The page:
A bill, dubbed Lex TVN, which threatens the largest ever US investment in Poland, has passed through the the lower house of Poland’s parliament, but still has some way to go before it becomes law.
The lower chamber of Poland’s parliament narrowly voted 228 to 216 late on August 11 to approve a controversial media bill that risks undermining the country’s relationship with the United States and further antagonising the European Union.
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While Poland’s ruling Law and Justice party (PiS) has said that the law – which prevents companies from outside the European Economic Area holding more than a 49 per cent stake in Polish radio and television stations – will protect all broadcasters from takeovers by companies based in hostile foreign powers such as China and Russia, opponents say it is an attempt to push US company Discovery to sell the country’s biggest TV network, TVN, whose news channel TVN 24 is often critical of the PiS-led government.
The law has even been dubbed “Lex TVN” by opposition lawmakers, who say that the new rules would see TVN lose its broadcast licenses.
“We do not have any intentions regarding a specific TV channel, it is just about tightening the regulations, so that there is no situation in which companies from outside the European Union would buy media in Poland,” Prime Minister Mateusz Morawiecki told a news conference on August 12.
Last week, a bipartisan group of US senators warned the Polish government against the adoption of the law, saying that it threatens “a major US investor in the country”, without mentioning Discovery by name.
They were joined late on August 11 by US Secretary of State Antony Blinken who declared that Washington was “deeply troubled” by passage of the bill.
“Large US commercial investments in Poland tie our prosperity together and enhance our collective security,” said Blinken in a statement. “This draft legislation threatens media freedom and could undermine Poland’s strong investment climate.”
Discovery – the largest US investor in Poland – called the bill “an attack on core democratic principles of freedom of speech, the independence of the media and is directly discriminatory against TVN and Discovery”.
TVN’s own management board warned that “the outcome of the vote should be of great concern to any enterprise investing in Poland”.
The law is also deeply unpopular with many Poles, and thousands of people demonstrated against in cities across the country on August 10.
Passage of the bill on August 11 was itself highly controversial.
Parliament was initially adjourned until September following a motion submitted, and won, by the opposition.
After consultation between PiS leaders and unnamed constitutional experts however, the result was then annulled by parliament’s speaker Elżbieta Witek who ordered another vote on the motion, subsequently won after three Kukiz’15 party MPs – who claimed they had mistakenly voted in favour of the adjournment first time round – switched sides.
The speaker then chose to ignore the earlier vote the government had lost.
The bill will now go to the Senate, the upper house of parliament, which is controlled by Poland’s opposition.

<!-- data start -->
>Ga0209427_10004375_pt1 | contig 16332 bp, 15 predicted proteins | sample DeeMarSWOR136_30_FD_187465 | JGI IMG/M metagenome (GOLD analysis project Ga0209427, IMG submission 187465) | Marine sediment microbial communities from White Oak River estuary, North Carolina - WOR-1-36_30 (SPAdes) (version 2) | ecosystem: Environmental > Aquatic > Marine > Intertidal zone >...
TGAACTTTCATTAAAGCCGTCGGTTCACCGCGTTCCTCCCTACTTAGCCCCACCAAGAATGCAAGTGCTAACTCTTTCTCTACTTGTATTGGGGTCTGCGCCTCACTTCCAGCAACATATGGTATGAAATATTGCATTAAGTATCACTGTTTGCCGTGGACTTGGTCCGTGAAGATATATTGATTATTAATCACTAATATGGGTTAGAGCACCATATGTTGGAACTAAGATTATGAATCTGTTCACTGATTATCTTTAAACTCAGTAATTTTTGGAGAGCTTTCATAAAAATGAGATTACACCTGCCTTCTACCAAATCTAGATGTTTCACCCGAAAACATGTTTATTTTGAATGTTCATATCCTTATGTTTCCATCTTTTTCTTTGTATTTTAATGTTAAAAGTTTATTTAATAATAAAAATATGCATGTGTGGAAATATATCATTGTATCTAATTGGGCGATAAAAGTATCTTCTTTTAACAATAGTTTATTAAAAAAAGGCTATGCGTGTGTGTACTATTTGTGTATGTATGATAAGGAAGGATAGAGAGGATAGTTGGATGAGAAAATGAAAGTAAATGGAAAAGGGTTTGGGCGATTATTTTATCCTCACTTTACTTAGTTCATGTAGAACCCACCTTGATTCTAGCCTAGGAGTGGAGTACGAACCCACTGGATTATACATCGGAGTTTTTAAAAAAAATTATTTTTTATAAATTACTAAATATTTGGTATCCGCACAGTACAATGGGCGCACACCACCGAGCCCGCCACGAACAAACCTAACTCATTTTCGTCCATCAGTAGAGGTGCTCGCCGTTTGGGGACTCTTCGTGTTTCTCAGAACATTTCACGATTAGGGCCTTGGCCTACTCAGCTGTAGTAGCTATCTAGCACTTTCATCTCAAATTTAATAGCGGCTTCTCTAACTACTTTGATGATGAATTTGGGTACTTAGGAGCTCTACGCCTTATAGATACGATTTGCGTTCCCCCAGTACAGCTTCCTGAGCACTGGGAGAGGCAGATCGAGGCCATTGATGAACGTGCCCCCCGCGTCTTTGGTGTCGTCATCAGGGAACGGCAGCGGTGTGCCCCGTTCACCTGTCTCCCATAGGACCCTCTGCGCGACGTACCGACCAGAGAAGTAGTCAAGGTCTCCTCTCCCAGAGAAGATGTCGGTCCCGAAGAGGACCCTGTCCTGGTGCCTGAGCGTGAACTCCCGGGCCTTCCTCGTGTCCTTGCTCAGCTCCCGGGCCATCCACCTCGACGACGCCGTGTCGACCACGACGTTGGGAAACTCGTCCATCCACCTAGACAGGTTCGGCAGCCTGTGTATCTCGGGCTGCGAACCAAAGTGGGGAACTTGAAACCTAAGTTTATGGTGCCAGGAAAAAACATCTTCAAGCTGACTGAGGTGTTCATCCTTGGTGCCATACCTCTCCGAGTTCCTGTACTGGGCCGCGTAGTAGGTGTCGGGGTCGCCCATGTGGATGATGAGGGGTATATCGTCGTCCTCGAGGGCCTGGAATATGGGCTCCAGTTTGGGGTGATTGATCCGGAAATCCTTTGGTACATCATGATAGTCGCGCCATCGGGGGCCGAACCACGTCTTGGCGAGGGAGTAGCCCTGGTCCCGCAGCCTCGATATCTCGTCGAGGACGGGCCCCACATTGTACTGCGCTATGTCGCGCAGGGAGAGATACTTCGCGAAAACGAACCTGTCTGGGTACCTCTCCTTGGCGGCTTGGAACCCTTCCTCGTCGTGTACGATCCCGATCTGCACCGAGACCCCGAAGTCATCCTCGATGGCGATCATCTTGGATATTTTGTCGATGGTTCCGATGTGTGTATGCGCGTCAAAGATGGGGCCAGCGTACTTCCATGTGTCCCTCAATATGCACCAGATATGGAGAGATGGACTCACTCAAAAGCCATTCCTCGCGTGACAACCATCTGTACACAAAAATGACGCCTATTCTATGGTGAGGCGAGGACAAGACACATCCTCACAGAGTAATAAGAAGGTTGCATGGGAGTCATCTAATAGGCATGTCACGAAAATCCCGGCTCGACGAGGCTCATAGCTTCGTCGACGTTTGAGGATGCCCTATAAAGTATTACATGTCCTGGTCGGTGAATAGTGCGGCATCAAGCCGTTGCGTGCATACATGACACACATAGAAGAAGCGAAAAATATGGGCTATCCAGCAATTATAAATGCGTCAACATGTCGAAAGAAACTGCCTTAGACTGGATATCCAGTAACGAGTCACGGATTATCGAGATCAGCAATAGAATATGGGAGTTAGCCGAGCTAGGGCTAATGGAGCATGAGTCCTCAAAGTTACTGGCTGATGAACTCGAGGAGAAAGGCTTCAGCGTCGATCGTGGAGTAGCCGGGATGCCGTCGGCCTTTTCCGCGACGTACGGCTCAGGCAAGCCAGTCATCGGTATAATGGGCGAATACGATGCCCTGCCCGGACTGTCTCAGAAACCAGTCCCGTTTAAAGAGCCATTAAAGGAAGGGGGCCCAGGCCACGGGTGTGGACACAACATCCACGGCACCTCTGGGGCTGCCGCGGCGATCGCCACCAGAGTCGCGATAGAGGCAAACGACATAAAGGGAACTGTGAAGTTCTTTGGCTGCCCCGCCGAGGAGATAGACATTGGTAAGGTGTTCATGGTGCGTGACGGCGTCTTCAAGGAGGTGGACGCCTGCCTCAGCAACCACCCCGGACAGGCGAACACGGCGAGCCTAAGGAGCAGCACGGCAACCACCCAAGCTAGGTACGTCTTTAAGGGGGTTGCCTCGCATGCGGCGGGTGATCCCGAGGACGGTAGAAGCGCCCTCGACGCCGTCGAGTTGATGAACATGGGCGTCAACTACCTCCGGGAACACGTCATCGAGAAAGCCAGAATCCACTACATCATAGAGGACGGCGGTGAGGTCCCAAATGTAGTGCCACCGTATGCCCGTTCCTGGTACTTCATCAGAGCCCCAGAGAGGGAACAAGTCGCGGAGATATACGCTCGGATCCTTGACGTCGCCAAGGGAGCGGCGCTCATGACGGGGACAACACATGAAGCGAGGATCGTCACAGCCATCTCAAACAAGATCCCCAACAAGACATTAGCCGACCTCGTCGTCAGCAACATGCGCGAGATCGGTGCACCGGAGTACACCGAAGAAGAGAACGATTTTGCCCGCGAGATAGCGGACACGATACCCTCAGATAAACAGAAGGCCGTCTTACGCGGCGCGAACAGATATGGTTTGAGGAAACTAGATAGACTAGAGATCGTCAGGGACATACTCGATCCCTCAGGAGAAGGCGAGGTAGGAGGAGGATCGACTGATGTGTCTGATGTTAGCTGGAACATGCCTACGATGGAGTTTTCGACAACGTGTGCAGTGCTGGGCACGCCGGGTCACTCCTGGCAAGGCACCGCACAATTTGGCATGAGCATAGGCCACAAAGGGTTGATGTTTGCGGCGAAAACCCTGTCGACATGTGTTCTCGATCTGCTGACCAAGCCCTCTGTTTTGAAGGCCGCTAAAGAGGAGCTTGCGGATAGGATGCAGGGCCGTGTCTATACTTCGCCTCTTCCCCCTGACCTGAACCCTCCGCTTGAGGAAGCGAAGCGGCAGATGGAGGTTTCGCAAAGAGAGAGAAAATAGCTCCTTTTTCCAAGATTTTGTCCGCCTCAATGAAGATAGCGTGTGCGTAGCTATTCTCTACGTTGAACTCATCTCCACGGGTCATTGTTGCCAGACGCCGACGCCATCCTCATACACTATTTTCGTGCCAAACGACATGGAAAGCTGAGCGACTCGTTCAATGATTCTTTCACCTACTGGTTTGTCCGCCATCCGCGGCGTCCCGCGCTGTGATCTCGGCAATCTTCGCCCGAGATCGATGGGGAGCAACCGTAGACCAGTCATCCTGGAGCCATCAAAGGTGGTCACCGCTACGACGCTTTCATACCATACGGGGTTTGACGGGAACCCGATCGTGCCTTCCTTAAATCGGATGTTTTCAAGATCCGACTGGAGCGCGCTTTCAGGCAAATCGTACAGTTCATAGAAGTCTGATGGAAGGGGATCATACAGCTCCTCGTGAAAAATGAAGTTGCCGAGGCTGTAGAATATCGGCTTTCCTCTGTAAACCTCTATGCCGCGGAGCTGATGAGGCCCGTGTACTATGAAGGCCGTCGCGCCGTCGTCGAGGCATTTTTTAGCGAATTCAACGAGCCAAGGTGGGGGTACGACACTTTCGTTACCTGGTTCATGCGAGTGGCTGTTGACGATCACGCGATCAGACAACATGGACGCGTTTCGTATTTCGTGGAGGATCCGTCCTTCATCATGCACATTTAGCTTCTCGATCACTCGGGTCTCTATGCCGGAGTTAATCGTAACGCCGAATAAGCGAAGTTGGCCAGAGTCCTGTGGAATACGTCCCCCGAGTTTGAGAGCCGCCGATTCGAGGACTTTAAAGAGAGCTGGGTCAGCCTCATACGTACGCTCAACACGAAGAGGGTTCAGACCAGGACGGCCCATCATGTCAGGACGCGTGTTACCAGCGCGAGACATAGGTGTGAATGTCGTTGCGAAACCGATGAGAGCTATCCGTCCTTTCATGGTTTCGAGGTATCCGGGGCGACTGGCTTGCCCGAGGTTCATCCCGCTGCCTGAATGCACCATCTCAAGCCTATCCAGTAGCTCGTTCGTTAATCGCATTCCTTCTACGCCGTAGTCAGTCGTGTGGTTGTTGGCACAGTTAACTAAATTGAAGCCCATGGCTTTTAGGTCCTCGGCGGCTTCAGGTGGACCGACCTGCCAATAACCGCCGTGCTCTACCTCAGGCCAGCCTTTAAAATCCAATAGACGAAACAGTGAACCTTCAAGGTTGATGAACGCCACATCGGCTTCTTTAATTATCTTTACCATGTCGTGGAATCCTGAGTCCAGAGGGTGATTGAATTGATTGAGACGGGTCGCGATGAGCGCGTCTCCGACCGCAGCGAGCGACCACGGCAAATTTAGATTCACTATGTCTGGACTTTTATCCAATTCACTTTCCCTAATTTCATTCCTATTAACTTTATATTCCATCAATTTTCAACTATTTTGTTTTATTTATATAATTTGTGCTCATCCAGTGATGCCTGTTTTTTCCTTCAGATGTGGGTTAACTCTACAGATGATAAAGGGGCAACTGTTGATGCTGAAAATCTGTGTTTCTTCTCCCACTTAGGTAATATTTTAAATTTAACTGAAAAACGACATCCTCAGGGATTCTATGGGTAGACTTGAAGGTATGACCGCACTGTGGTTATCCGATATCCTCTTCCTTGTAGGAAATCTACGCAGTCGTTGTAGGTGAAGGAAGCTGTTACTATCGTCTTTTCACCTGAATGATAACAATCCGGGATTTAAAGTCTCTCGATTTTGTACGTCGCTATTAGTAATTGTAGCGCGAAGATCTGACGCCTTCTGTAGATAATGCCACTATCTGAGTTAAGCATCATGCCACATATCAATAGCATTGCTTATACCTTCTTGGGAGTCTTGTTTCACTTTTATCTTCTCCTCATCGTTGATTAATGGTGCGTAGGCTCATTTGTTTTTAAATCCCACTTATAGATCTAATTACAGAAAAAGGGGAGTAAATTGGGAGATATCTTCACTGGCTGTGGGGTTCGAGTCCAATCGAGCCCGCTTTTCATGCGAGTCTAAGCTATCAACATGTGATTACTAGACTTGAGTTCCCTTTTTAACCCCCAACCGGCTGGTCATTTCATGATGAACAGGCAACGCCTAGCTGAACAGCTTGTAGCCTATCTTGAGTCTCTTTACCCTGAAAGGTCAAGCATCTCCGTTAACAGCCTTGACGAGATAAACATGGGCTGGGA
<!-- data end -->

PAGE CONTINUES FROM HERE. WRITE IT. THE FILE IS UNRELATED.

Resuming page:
It is therefore likely to be rejected and returned to the lower house, where it will need an absolute majority – half of all MPs must vote for it – before it can be sent to President Andrzej Duda for promulgation.
PiS will again need the support of Kukiz’15, having earlier this week decided to fire Deputy Prime Minister Jarosław Gowin, the leader of Agreement, one of its two junior coalition partners.
Gowin has for some time been increasingly at odds with PiS, and is opposed to Lex TVN as well as the government’s flagship economic package, the Polish Deal.
Without Gowin’s 13 MPs, PiS has lost its wafer-thin parliamentary majority, which stood at 235 out of 460 seats. Kukiz’15 has just four seats, meaning that final passage of the bill is by no means certain.
Although it received far less media attention, Poland’s parliament also on August 11 passed legislation that would put an end to most legal claims for properties confiscated at the end of World War II.
The new law states that administrative decisions can no longer be challenged in court after the expiration of a 30-year period — essentially preventing Holocaust survivors from recovering property seized by Poland’s communist-era authorities.
Israel and the US are now in the process of formulating a joint response to the legislation.
Immediately after the leglisation was passed, however, Blinken jumped the gun and called for a comprehensive law for resolving confiscated property claims, to provide some measure of justice for victims.
“Such a law would benefit many Polish citizens, as well as people who were forced to leave Poland during and after World War II and who subsequently became naturalised citizens of other countries,” he said.
“Until such a law is enacted, the pathway to compensation should not be closed for new claims or those pending decisions in administrative courts.”
Mickey Levy meanwhile, the speaker of Israel’s parliament, the Knesset, described the law as “daylight robbery that desecrates the memory of the Holocaust.”
“Poland’s decision to pass this immoral law harms the friendship and bilateral relations between Israel and Poland,” he said in a statement.
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